Sunday, May 17, 2009


When people ask if it's weird to be back at the same place I went to college, I usually answer that what's weird about it is how not weird it feels. My old coffeehouse is now a bar, but same owners, and I order the same things I used to make when I cooked there; nearly all of my mentors and professors are still here, now my colleagues; my fellow alums are everywhere, teaching and administrating and running restaurants and just living. Not much changes in a town of 8,000 people. From the day I arrived, I felt at home, and if Guided by Voices comes up in the shuffle I sometimes have to remind myself what decade it is.

Today, though, I felt the schism between my two lives here. What happened was that some students here revived an O.C. tradition that originally ended in 1993, the Bike Derby, but has been picked up off and on again over the last couple of years. The Bike Derby was an annual demolition derby on bikes, with costumes, in front of Harkness Co-op, but that doesn't begin to describe the gleefully destructive punk mayhem that it was. You can get a pretty good sense of it from this two-part video of the 1992 Derby:

The enterprising students involved in today's Derby apparently sought to recreate the whole thing from YouTube, down to every live-music and throwing-buckets-of-compost detail. But it's like when you try to clone a pet. It just isn't the same animal. Or maybe it's just that I am not the same animal.

Originally I posted a longer detailed report/critique, a viscercal reaction written in the heat of the post-Derby moment. A day later my feelings have cooled off, and I've got more information from people involved directly and indirectly, and accordingly I've come around on several of the things that bothered me as an observer. [See REDUX, above.]

Don't get me wrong, the costumes and the spirit of the thing were great.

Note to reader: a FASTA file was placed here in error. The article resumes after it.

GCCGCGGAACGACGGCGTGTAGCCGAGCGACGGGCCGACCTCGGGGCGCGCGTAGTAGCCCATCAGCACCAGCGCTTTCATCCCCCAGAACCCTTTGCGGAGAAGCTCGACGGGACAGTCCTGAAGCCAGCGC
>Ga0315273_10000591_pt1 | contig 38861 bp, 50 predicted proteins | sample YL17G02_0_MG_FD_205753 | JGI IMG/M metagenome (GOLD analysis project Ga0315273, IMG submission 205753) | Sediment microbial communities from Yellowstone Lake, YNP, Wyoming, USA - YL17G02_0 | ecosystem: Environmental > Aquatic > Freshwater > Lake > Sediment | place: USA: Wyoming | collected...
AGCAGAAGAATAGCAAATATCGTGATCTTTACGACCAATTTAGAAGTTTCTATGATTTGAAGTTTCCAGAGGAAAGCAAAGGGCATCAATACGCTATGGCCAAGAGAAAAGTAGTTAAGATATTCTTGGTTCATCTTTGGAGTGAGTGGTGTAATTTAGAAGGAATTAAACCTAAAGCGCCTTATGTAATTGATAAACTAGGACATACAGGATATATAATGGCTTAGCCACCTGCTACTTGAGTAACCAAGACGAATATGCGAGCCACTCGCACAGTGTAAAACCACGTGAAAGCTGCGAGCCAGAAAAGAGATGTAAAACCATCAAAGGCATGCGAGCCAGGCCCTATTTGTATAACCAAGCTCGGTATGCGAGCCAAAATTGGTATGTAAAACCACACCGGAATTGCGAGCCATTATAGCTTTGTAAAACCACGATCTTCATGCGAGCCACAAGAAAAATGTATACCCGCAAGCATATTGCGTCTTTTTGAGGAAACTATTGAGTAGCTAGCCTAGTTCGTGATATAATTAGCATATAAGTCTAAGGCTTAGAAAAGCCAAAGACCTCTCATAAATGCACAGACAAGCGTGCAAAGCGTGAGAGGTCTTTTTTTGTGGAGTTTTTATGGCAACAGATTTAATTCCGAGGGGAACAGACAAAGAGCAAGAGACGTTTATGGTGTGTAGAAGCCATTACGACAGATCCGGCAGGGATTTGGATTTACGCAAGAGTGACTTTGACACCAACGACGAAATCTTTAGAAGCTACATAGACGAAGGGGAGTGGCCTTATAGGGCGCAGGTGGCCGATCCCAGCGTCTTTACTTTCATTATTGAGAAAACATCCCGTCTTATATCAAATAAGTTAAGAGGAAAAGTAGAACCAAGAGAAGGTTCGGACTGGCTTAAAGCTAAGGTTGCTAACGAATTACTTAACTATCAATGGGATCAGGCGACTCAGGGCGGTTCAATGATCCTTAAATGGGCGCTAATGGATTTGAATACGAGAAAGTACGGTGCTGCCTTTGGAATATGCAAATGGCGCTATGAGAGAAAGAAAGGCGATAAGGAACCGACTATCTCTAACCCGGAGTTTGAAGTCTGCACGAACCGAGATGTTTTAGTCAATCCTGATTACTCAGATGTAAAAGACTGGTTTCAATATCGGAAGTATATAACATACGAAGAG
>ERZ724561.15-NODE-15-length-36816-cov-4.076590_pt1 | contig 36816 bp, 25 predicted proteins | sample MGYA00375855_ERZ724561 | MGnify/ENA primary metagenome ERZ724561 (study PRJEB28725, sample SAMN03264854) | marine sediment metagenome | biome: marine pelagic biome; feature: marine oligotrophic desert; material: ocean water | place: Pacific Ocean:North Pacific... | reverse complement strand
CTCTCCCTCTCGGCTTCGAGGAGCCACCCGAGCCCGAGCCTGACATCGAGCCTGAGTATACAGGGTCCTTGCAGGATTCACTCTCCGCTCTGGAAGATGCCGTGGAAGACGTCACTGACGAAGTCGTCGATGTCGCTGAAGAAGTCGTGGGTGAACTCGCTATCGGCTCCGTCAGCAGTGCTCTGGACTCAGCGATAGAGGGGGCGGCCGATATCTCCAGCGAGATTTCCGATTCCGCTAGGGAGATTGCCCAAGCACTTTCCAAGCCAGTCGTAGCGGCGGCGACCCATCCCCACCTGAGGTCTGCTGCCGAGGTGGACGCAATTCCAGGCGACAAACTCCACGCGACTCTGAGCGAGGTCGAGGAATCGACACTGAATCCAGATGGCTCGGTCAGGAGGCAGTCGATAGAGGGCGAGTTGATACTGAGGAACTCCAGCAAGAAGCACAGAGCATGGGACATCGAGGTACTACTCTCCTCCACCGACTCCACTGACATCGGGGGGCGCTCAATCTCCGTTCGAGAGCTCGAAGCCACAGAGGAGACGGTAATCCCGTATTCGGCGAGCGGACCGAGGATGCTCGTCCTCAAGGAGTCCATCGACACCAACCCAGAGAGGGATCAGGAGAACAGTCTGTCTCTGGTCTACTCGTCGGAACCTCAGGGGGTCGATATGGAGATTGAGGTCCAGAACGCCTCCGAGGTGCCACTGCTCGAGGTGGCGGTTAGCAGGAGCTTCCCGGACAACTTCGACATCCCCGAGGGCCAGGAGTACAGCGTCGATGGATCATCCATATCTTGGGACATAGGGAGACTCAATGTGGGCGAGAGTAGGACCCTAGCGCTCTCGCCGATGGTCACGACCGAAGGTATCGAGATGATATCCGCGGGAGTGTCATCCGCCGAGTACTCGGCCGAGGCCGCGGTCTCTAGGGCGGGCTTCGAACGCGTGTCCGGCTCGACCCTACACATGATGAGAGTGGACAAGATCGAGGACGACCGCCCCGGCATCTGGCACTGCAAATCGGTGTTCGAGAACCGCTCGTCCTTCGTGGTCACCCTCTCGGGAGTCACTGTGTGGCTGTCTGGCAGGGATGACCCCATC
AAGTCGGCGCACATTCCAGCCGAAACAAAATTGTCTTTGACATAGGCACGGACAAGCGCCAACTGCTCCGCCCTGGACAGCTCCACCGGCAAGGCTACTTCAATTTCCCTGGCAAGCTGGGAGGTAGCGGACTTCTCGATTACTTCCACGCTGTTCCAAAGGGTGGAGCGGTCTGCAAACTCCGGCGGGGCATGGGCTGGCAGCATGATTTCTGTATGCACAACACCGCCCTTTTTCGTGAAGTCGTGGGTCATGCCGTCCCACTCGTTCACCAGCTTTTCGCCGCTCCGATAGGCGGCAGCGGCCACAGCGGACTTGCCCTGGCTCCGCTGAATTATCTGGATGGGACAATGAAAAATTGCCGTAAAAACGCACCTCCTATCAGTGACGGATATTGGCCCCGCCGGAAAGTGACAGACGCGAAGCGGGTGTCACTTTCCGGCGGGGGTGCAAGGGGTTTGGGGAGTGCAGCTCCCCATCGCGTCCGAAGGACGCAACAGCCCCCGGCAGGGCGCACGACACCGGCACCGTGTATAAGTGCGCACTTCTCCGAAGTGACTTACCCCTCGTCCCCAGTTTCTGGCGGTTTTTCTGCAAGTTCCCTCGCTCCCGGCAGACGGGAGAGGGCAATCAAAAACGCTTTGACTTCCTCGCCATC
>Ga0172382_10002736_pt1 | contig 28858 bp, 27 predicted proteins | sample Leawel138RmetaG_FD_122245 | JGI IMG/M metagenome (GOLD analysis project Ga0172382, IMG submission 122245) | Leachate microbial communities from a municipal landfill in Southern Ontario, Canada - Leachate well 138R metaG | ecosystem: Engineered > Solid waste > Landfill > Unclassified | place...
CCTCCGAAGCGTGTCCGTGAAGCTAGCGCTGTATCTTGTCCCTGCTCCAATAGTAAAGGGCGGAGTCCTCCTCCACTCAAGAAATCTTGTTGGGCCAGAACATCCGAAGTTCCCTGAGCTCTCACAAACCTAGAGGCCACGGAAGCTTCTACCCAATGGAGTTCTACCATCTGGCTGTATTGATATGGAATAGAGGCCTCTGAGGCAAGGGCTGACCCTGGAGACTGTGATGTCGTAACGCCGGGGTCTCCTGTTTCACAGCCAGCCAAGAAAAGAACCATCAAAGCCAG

The part where they torch the bikes still bothers me and is the part I believe is worth rethinking.

It was particularly ironic to see a pile of newly-destroyed bicycles set aflame, black smoke billowing from the burning tires, before the backdrop of the state-of-the-art new environmental studies building. In that moment, I couldn't help thinking the whole stunt could just as well have been a demonstration by Republican wingnuts.

Amazingly enough, the whole thing was apparently cleaned up within the hour. So props for that. Over and out.


Anonymous said...

1. we cleaned up the bikes.
2. we saved the bikes that were still functional from the pile. they are currently being ridden. if you want one go build one.
3. the derby functions as a way to get rid of crap that is non-functional.
4. the bike programs on campus do a lot for the town. especially for the kids. we do care. a lot. all year. this is a small moment of not caring in a sea of care. it's a tradition.
5. the burning is environmentally degrading, but driving around in yr car is probably a lot worse.
5. if you can't hack it, don't come back

CHELSEY said...

Hi Anonymous Commenter,
a. Yes, these are things I learned today from friends who knew more than I did about it--had I known them while watching the spectacle, my perception of it would have been quite different. I don't think my reactions as an observer were surprising or unreasonable. But I'm glad to have had some of my original assumptions upended. The edited post reflects this.
b. My perceptions are also colored by my original experience of the Bike Derby sixteen years ago. But that was a different time, a different Derby, and in some ways a different Oberlin, and I came with expectations that were perhaps unreasonable and not fair.
c. Still not into the burning.
d. But I can appreciate the community, artistry, and revelry that you guys put into the event.
e. Feel free to e-mail me.